"I DON'T THINK I'LL FINISH THEM - THEY'RE SITTING UNTYPED IN A DRAWER"
As Quentin Tarantino's first novel is published, GQ's John Phipps has a profile piece in which some other QT writings are mentioned:
Once Upon A Time In Hollywood is, at its heart, a book about the sadness and excitement of expectation: Sharon Tate, the next-big-thing actor with her unborn child; Aldo Ray, a washed-up alcoholic with his own kind of dignity; even Manson feels more like a relatable kind of loser, trying to make it big as a hippie folk singer, than the electromagnetic pulse powering a murderous sex-and-bullshit cult. At one point the book quotes the film critic Pauline Kael: “In Hollywood you can die of encouragement.”
It’s the losers, I think, who have Tarantino’s heart. Maybe that’s why [Cliff] Booth’s education in cinema feels so real. “I think it’s the solitary experience he ends up liking,” says Tarantino, turning reflective. “Which, actually, is kind of interesting. I hadn’t thought about it before – but that was, for the most part, you know, me. From, like, 14 to 22 or 23, I saw so many movies. But it was rare, unless the movie was a huge hit, that I saw something other kids in school saw or my family saw. For the most part, I’m seeing a whole lot of movies and I’ve never talked to anybody about them.”
The man GQ is speaking to today sounds blissfully happy, revelling in the joys of new parenthood. (He says he does bath time, but not nappies.) It’s been a slow growth towards contentment from the “piss and vinegar”.
“I think that’s the goal,” he says, laughing, “and most of us more or less achieve it.” But the young Tarantino was alone in his obsession. “It was a completely solitary experience. Whatever I felt about it, and however much I liked it, it was unexpressed.”
After that electric loneliness in the dark theatre, Tarantino would cut out magazine clips from his favourite music and movie critics and stick them into organised scrapbooks. “So I’d have my Pauline Kael books, my Stanley Kauffmann book, my Michael Ventura book.” Kael remains a guiding light. He not only owns all her books, but he also buys every different edition he sees. Fans have long wondered if Tarantino would ever get round to some of the projects he’s teased: a movie about the Vega brothers; a Silver Surfer film; a third Kill Bill. There are a few ideas today – the most surprising being that he’d like to write a novelisation of someone else’s movie – but the great forthcoming Tarantino work, for my money, will be a book of film reviews, slated for release in the next few years. Who wouldn’t want to read that?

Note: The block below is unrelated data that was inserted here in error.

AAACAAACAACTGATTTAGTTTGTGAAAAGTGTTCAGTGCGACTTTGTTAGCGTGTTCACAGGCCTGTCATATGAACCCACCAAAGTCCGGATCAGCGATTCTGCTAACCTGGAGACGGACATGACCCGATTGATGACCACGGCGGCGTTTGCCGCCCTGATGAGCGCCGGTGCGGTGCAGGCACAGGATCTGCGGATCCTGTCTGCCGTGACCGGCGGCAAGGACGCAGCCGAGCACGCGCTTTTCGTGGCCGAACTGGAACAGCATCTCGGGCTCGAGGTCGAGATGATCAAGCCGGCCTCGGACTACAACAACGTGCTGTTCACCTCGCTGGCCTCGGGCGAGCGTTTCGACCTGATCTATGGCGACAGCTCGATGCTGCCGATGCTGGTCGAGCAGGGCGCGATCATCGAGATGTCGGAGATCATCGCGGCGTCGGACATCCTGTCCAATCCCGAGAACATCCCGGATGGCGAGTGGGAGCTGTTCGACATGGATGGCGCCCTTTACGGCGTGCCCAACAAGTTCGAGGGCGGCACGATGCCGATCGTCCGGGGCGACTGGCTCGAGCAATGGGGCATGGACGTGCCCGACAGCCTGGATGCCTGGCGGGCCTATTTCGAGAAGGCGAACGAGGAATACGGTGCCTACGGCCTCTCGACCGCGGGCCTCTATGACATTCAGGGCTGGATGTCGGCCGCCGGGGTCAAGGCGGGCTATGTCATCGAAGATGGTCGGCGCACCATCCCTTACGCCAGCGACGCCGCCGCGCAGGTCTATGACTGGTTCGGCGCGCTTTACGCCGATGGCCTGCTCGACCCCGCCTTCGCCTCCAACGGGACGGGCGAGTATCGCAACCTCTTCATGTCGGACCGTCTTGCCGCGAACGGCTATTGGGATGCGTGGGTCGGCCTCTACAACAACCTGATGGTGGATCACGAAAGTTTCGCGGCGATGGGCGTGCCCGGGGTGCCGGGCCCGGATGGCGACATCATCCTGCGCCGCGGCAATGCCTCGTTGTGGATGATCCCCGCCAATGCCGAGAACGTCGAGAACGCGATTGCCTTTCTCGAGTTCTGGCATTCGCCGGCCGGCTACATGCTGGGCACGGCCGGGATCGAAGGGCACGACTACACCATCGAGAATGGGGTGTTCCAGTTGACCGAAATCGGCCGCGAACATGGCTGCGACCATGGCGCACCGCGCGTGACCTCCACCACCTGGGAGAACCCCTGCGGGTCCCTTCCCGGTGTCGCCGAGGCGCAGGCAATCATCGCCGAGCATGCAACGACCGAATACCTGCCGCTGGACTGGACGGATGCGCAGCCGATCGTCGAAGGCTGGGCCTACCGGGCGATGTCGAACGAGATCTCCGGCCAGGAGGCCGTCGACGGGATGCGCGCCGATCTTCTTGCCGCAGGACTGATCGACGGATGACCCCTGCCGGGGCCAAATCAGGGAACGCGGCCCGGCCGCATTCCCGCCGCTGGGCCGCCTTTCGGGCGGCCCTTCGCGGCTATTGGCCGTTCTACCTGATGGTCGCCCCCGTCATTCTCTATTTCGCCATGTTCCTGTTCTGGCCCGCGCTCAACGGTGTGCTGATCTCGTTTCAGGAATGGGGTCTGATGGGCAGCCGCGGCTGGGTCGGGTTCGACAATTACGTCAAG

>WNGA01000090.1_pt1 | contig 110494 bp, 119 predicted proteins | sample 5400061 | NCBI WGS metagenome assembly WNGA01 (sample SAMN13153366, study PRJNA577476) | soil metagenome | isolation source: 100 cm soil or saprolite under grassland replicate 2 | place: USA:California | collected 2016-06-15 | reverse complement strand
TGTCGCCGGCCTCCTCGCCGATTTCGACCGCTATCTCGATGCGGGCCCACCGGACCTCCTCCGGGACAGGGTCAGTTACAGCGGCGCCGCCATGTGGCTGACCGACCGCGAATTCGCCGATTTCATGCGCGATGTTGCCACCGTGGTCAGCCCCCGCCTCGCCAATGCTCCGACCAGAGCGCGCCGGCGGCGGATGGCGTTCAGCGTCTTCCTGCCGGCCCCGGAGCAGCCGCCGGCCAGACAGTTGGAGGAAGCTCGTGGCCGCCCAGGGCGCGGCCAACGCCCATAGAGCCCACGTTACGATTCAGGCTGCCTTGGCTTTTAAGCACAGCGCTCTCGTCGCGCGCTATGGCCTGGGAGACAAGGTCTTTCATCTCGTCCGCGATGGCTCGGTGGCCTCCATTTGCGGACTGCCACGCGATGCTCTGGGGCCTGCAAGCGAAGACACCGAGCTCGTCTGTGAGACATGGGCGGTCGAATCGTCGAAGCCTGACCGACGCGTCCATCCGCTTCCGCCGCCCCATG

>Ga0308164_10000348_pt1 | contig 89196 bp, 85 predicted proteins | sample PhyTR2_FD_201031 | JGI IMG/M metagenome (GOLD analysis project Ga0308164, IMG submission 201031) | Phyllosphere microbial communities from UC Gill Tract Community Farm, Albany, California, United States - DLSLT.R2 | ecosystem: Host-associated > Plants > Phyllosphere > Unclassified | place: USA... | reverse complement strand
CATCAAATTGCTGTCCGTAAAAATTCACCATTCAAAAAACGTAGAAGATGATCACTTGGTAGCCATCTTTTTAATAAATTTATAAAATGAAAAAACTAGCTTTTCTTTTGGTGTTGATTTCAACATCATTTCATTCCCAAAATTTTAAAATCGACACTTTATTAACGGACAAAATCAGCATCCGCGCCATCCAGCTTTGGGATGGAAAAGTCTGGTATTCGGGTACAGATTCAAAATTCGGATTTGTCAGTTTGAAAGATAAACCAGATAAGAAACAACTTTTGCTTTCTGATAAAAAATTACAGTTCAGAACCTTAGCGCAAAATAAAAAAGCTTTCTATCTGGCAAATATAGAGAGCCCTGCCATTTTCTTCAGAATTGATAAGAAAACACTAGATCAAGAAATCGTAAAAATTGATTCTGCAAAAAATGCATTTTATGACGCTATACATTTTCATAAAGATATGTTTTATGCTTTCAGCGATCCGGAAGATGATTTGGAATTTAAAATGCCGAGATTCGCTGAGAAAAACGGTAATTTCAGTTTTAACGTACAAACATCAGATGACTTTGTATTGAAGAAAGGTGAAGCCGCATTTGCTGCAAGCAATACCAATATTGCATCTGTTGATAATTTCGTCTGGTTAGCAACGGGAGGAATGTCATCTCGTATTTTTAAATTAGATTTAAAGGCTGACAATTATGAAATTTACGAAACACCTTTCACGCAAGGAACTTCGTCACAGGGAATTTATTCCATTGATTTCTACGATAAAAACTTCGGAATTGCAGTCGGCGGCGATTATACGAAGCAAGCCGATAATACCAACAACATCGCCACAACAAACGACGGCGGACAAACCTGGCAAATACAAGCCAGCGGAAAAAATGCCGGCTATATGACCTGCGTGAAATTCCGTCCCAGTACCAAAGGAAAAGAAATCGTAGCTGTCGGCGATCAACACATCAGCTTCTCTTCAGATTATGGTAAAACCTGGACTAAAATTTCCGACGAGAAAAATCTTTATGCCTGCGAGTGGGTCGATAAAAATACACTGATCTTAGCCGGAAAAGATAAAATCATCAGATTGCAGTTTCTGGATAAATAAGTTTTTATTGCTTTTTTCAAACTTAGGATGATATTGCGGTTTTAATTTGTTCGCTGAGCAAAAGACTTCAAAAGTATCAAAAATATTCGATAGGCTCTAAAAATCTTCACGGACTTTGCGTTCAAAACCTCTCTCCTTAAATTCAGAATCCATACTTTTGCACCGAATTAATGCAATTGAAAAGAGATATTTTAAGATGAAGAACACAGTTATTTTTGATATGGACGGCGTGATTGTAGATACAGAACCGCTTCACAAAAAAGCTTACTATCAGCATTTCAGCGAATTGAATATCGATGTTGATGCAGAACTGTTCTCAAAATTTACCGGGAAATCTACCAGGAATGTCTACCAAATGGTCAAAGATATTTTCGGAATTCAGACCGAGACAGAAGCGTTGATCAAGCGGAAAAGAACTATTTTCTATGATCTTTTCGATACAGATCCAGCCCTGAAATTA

Beyond that, there are big books of essays that he has been adding to for decades and which he can never seem to finish, on the work of filmmakers such as Brian De Palma, Sergio Corbucci, Don Siegel and Robert Aldrich. “I don’t think I’ll finish them,” he says, laughing. “They’re sitting un-typed in a drawer.” He has other plans – not settled yet, but vague, floating enticements that might grab him. He says he can see himself doing a novelisation of True Romance or Reservoir Dogs. What about – it seems so obvious – making Pulp Fiction into pulp fiction? A pause. “Nah, that doesn’t interest me.”
The answer is immediate. Because he knows instinctively, by this point, how to listen to his instincts, the ones that took him to where he is today. Before the mountain of paper, the one-handed typing, the rewrites and edits and inevitable accommodations with practicality, every project starts with an idea, an interior excitement, something he’s wanted to do for a long time, something that sparks the same sense of momentum he felt as a young guy adding dialogue to other people’s movies – that pregnant sense of direction and certainty. So he sits down to write. Very quickly, almost immediately, he knows if he’s on to something.
“I know within the first couple of scenes: I’m gonna finish this. This is it. This is the next one I’m doing. I started doing it and I was right.”